In addition, ESSENCE’s Oscar week activities will culminate with its second annual ESSENCE Hollywood House, which will be held on Friday, April 23rd. Hosted by actress Storm Reid (A Wrinkle in Time, The Invisible Man), ESSENCE Hollywood House was developed to provide compelling and engaging live content aimed at sparking meaningful conversation and action to drive more inclusion in Hollywood, as well as to provide an opportunity for Black creatives – aspiring and established – to educate, collaborate and empower one another with a purpose. The experience features thought leaders, industry stakeholders and members of the creative community including actors, directors, writers, showrunners, studio heads and others who will lead a curated schedule of interactive conversations, virtual panels, masterclasses, fireside chats and more. (Reid will also host the Black Women in Hollywood red carpet pre-show.) Presenters will be announced at a later date. To register or for more details, visit ESSENCE.com.

ESSENCE’s upcoming May/June 2021 issue (on newsstands in April) will feature its annual Black Women in Hollywood package highlighting each honoree. Stay tuned to ESSENCE.com for highlights and behind-the-scenes access to the ESSENCE Black Women in Hollywood Awards and ESSENCE Hollywood House. Follow us on Twitter and Instagram @essence #BlackWomeninHollywood. Join in the discussion on Facebook.

ESSENCE Black Women in Hollywood and ESSENCE Hollywood House are presented by Ford and sponsored by L’Oréal Paris.

For more details on the 2021 ESSENCE Black Women in Hollywood Awards, visit ESSENCE.com/BWIH. ESSENCE Black Women in Hollywood and ESSENCE Hollywood House are produced by ESSENCE Communications, Inc.

EDDIE MURPHY, ARSENIO HALL AND ALL-STAR CAST ON ESSENCE’S “COMING 2 AMERICA” TRIPLE COVERS

Prepare the royal jet! Coming 2 America is finally arriving, with Eddie Murphy, Arsenio Hall and an all-star cast of returning and new faces—including Jermaine Fowler, KiKi Layne and Bella Murphy. It’s been more than three decades since the beloved original Coming to America hit theaters and became a true cult classic that has spanned multiple generations and demographics. Now, in the ESSENCEMarch/April issue triple cover article, The Fresh Princes of Zamunda, Regina R. Robertson talks to the cast about why this was the right time to do the sequel, their fave moments and what the film means to the culture:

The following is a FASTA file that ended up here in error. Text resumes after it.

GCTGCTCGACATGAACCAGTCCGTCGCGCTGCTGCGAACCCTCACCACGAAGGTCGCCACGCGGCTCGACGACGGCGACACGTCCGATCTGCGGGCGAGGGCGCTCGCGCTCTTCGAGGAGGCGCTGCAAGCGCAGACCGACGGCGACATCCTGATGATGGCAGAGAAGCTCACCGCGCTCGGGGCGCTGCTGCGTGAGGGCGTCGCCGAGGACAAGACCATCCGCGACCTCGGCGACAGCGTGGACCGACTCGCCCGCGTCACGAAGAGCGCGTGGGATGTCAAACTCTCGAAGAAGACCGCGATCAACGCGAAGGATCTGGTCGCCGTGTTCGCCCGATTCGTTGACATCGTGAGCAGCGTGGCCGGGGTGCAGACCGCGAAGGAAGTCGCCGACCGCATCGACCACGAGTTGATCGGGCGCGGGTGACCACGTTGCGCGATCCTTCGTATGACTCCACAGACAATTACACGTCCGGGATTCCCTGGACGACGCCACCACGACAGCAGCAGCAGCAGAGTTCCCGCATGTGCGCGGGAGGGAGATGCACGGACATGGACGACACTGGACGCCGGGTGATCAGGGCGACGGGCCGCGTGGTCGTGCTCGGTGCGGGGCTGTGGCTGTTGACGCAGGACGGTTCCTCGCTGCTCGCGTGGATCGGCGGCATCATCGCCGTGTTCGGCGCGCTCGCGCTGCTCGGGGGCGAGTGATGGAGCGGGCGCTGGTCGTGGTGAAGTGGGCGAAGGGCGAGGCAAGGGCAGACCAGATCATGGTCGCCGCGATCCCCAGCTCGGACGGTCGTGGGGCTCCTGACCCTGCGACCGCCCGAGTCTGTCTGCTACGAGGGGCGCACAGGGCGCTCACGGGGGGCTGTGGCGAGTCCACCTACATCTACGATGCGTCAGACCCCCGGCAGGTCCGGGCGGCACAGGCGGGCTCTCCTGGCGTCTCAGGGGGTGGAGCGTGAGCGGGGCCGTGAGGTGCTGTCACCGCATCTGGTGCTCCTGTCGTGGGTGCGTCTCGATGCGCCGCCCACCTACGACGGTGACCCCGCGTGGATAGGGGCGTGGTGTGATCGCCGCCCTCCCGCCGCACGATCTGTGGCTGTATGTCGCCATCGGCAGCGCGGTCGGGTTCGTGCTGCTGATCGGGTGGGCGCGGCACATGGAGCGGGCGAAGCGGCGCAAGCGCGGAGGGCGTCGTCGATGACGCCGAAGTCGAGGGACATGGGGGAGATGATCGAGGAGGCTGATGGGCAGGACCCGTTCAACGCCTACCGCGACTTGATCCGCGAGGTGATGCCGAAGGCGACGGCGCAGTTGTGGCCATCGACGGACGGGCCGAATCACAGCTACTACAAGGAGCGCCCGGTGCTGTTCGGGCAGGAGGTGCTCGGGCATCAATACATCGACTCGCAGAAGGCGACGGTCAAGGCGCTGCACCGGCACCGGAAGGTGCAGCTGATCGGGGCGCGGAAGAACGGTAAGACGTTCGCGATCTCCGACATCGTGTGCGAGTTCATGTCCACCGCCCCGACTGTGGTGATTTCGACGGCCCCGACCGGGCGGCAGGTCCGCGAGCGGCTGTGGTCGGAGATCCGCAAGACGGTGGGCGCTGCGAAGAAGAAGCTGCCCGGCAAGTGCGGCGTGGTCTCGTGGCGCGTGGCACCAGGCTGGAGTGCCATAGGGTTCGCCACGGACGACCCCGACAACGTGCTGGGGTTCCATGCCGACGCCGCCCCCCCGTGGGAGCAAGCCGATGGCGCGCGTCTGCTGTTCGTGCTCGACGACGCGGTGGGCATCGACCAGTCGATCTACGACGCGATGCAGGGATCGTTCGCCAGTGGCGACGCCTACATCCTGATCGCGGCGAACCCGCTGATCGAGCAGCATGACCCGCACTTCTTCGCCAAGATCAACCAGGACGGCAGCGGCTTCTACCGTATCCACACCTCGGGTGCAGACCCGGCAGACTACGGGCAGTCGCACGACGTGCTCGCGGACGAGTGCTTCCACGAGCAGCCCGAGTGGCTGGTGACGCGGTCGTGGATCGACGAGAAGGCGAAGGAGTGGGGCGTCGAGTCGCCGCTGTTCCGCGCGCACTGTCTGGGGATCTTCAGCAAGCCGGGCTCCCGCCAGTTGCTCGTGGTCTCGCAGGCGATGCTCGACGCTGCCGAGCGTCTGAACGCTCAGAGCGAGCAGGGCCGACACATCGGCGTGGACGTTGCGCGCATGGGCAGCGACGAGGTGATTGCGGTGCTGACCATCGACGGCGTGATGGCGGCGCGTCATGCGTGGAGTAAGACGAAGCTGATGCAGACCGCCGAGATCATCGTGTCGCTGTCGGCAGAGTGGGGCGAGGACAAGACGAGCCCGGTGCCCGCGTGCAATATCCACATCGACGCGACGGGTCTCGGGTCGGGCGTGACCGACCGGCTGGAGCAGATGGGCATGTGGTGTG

• EDDIE MURPHY ON WHAT THE FILM MEANS TO THE CULTURE: “Coming to America is one of my films that has really worked its way into the culture. People get dressed up as the characters for Halloween, and they still walk around saying catchphrases like ‘Sexual Chocolate.’ So many people grew up with Coming to America and have a lot invested in it, so I didn’t want to taint that…Once the ideas started coming together, it took about four or five years to get the script all the way right. Once we got it right, I knew it was time…”

  • ARSENIO HALL ON DOING THE SEQUEL: “A lot of people have posted about Coming to America and said things like, ‘Please don’t mess with my movie’ or ‘I don’t want no sequel!’ We’ve been pitched all kinds of ideas, but I remember reading the script in Eddie’s backyard and it was all making sense. That’s when I knew that this was going to be the sequel…”

  • KIKI LAYNE ON PLAYING MEEKA: “Meeka is loyal to her family. I’m interested in showcasing strong Black women— and being a part of this film was an opportunity to play in such a classic world and also to work with straight-up legends, all the way around…”

  • BELLA MURPHY ON PLAYING OMMA AND WORKING WITH HER DAD: “Omma is super-smart, a little bit of a badass, and she’s super-cool. Being able to do my first film with my dad is really special…I’m over the moon…”